Considerations in the financing of Oregon dairy enterprises : investigations of three selected problem areas Public Deposited

http://ir.library.oregonstate.edu/concern/graduate_thesis_or_dissertations/fb494b48q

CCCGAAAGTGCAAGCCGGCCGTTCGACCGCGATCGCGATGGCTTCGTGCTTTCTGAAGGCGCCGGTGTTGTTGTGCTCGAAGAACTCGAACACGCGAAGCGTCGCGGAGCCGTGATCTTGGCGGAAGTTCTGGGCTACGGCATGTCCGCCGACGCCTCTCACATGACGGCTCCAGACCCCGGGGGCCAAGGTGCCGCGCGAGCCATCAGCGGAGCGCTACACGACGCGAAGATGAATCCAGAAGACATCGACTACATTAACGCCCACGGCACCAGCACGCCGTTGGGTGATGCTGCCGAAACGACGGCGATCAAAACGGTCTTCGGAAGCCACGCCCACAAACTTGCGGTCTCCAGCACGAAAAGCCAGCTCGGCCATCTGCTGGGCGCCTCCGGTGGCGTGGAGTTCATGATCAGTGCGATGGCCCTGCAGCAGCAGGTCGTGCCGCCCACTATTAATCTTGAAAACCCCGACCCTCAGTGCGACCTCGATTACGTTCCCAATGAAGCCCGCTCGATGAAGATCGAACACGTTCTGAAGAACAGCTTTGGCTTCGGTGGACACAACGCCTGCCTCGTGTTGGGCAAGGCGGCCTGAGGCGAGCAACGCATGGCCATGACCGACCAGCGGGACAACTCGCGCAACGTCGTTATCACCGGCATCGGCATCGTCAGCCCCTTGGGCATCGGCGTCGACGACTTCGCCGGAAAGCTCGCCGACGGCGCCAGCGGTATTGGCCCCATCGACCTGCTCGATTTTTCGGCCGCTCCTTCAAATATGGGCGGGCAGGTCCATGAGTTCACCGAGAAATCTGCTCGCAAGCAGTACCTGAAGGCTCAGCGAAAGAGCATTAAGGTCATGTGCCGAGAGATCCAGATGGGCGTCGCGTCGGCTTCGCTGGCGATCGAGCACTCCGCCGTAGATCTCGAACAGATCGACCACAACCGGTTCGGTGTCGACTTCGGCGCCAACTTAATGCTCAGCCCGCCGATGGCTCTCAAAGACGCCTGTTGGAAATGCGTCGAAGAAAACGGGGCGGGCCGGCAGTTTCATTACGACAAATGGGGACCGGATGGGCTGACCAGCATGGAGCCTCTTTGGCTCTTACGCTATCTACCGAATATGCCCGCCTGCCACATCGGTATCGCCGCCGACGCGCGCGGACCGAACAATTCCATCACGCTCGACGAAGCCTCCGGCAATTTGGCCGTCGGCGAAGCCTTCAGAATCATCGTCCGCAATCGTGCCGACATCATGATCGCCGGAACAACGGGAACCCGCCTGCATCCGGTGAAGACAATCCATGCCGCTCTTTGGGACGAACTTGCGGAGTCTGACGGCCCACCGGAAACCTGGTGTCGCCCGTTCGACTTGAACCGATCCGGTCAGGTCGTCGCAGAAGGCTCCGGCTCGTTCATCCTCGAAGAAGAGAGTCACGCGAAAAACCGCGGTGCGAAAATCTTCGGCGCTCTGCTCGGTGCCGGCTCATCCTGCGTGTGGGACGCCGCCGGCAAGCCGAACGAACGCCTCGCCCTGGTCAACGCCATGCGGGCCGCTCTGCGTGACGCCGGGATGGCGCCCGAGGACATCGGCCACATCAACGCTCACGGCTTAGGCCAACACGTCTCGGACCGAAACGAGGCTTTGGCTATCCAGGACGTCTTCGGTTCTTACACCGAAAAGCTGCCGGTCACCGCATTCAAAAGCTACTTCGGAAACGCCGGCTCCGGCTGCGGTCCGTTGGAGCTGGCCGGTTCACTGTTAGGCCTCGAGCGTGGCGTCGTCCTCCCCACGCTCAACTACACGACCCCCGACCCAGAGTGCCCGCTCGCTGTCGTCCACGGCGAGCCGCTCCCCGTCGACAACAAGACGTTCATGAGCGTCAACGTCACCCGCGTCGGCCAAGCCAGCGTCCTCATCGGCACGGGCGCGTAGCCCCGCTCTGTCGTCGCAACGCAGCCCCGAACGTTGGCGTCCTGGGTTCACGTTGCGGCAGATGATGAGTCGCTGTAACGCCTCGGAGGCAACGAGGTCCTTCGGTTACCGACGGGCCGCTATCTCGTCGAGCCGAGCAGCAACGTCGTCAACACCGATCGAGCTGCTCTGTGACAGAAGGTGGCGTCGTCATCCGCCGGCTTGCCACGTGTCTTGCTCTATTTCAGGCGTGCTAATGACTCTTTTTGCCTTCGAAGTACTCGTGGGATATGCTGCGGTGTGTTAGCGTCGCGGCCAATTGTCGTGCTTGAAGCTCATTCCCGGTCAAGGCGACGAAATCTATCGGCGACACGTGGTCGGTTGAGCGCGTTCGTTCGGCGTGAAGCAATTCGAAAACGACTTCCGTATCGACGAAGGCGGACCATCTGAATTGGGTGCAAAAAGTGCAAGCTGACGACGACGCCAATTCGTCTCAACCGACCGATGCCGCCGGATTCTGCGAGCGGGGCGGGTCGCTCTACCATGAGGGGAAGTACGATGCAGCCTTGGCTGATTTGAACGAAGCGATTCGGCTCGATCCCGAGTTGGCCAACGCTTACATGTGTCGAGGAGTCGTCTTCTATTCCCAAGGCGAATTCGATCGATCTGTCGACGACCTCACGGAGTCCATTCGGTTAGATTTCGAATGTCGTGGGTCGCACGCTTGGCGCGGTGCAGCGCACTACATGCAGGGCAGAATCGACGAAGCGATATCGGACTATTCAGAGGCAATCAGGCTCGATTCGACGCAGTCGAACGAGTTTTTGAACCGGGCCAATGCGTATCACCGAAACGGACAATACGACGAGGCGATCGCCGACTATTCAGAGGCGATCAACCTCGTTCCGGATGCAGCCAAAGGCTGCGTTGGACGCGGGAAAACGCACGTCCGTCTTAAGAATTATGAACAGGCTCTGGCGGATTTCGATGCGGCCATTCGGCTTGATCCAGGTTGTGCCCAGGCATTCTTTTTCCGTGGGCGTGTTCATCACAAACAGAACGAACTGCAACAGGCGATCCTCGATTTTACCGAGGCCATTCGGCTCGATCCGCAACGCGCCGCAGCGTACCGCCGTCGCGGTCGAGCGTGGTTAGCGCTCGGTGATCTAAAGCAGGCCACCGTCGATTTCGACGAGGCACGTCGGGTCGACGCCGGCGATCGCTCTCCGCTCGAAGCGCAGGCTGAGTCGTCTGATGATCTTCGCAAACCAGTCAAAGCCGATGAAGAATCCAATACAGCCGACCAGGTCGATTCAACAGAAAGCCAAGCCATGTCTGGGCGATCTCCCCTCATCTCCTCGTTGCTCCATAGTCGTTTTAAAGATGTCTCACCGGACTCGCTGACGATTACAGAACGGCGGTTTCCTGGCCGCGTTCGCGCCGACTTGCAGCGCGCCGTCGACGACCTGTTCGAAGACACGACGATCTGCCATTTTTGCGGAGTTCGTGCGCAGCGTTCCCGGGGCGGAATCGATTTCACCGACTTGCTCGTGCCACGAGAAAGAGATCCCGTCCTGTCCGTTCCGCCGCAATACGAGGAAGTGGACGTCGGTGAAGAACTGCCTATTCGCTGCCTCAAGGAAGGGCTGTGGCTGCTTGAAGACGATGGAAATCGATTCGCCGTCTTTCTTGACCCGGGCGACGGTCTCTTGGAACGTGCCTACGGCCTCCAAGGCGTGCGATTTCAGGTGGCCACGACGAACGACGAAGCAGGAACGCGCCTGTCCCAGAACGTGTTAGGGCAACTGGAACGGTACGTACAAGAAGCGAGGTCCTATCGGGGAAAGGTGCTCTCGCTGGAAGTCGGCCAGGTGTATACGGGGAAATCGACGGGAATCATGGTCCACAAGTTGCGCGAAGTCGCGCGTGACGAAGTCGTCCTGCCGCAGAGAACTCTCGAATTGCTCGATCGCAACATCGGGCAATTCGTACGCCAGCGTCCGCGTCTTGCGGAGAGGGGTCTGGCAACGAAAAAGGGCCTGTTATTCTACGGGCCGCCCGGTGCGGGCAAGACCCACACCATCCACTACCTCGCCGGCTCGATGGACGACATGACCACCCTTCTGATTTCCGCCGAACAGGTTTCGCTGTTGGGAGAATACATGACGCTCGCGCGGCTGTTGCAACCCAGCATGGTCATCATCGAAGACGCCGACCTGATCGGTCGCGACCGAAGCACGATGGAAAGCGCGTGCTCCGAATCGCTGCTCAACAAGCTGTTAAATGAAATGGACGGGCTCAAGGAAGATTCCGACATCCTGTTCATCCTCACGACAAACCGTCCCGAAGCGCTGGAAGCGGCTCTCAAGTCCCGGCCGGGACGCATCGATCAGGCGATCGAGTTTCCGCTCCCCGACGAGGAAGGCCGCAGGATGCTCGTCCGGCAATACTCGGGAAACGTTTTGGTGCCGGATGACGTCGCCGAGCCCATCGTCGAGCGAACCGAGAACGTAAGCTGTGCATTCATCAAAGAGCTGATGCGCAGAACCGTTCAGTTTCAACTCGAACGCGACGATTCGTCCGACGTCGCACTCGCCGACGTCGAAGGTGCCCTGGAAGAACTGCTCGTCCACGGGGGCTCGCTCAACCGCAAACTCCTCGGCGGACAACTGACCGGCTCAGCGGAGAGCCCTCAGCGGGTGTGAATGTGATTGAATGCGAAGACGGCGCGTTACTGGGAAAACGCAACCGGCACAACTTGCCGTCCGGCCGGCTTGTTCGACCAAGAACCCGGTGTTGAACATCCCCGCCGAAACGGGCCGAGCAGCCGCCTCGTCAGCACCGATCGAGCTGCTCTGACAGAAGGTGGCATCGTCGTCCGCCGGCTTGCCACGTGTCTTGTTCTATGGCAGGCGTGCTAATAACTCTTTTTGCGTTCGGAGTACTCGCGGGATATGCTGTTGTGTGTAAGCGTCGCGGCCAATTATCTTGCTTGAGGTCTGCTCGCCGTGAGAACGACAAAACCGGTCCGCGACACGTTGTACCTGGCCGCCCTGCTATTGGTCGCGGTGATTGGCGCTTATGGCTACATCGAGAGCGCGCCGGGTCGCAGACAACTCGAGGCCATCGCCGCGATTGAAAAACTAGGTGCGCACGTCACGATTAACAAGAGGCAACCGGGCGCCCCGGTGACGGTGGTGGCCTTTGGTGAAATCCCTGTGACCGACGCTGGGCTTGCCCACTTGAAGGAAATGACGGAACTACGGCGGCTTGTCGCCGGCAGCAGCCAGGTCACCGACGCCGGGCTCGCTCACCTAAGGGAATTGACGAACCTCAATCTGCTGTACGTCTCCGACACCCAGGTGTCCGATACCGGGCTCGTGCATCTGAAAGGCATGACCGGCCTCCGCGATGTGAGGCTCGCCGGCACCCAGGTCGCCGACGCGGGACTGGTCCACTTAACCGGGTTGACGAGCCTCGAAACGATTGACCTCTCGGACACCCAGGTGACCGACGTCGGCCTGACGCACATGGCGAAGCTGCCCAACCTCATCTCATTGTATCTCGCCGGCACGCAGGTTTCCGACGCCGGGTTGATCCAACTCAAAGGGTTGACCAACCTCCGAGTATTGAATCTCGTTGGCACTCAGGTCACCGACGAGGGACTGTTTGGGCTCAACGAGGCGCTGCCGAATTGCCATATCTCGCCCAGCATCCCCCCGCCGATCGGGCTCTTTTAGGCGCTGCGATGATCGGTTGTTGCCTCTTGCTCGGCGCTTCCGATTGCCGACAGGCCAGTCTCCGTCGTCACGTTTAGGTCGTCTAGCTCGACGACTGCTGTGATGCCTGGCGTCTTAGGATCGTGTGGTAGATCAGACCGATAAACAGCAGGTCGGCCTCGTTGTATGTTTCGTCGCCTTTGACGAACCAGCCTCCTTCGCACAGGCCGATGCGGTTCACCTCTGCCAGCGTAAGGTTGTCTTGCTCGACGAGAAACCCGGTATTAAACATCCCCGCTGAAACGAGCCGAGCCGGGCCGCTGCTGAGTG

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  • As the capital requirements for the modern dairy enterprise increase, the Oregon milk producer and his lender need more information concerning the profitability, solvency and liquidity of the enterprise on which to base their financial decisions. This research examines three areas where more information could be used to evaluate financial feasibility and credit use for Oregon dairy enterprises. The areas of investigation are (1) an analysis of factors important in determining the profitability of the enterprise, (2) an analysis of the alternatives for acquiring Oregon milk market quota and (3) an analysis of the risk that the dairy enterprise will not generate sufficient cash flows to meet various loan repayment requirements. For the first area of investigation the statistical technique of discriminant analysis was used to estimate a linear function using variables common to 63 sample dairy enterprises. The resulting discriminant function is the one that best separates the 63 observations into two groups, those with a net profit per cow greater than the mean average and those with a net profit per cow less than the mean. Fifty-seven of the 63 sample enterprises were correctly classified by the function. Standardizing the coefficients of the function revealed that production per cow, labor requirement (in minutes) per cow-day and the amount of concentrates per cow-day were the most important variables in correctly classifying the observations. The scaled discriminant function provides dairymen and their lenders with a method to assess the profit potential of an enterprise and to predict the effect of possible management changes on profit potential. Oregon milk market quota cannot only be bought and sold, subject to certain regulations, but can also be earned by producing and selling milk in excess of the produce rs quota allotment. Acquisition of additional quota increases the amount of milk sold at the higher quota blend price increasing the producer's revenue. Due to differences in the timing of cash flows, a present value analysis was used to determine which alternative for acquisition, purchase or earn, is most profitable for given sets of circumstances. The present value of the differences between the cash flows for the alternatives is the maximum amount a producer could profitably pay for some amount of quota rather than earning it. For the average difference between quota blend and surplus prices of $1.71 per cwt. and an interest rate of 8%, the break-even prices per pound of quota ranged from a high of $84.00 to a low of $13.84 for a wide range of producer and market conditions. In evaluating a proposed loan, an estimate must be made regarding the risk that sufficient liquidity will not be generated to meet payments as they come due. Cash flow statements, comprised of single-valued figures, in no way reflect the variability of revenues and expenses. Also, the net worth statement measures only current liquidity, but not future liquidity. To evaluate the effect of the variability of cash flow items on the producer's repayment ability, a cash flow simulation model with stochastic variables was developed for a "typical" Willamette Valley dairy enterprise. A run of the model generated distributions of ending accumulated net cash balances for various levels of bay payments. The results showed in general that the greatest risk of illiquidity occurs with large monthly payments and short repayment periods. These findings indicate the lender and borrower can substantially reduce the risk of inadequate liquidity by negotiating loans with smaller monthly payments and longer repayment periods.
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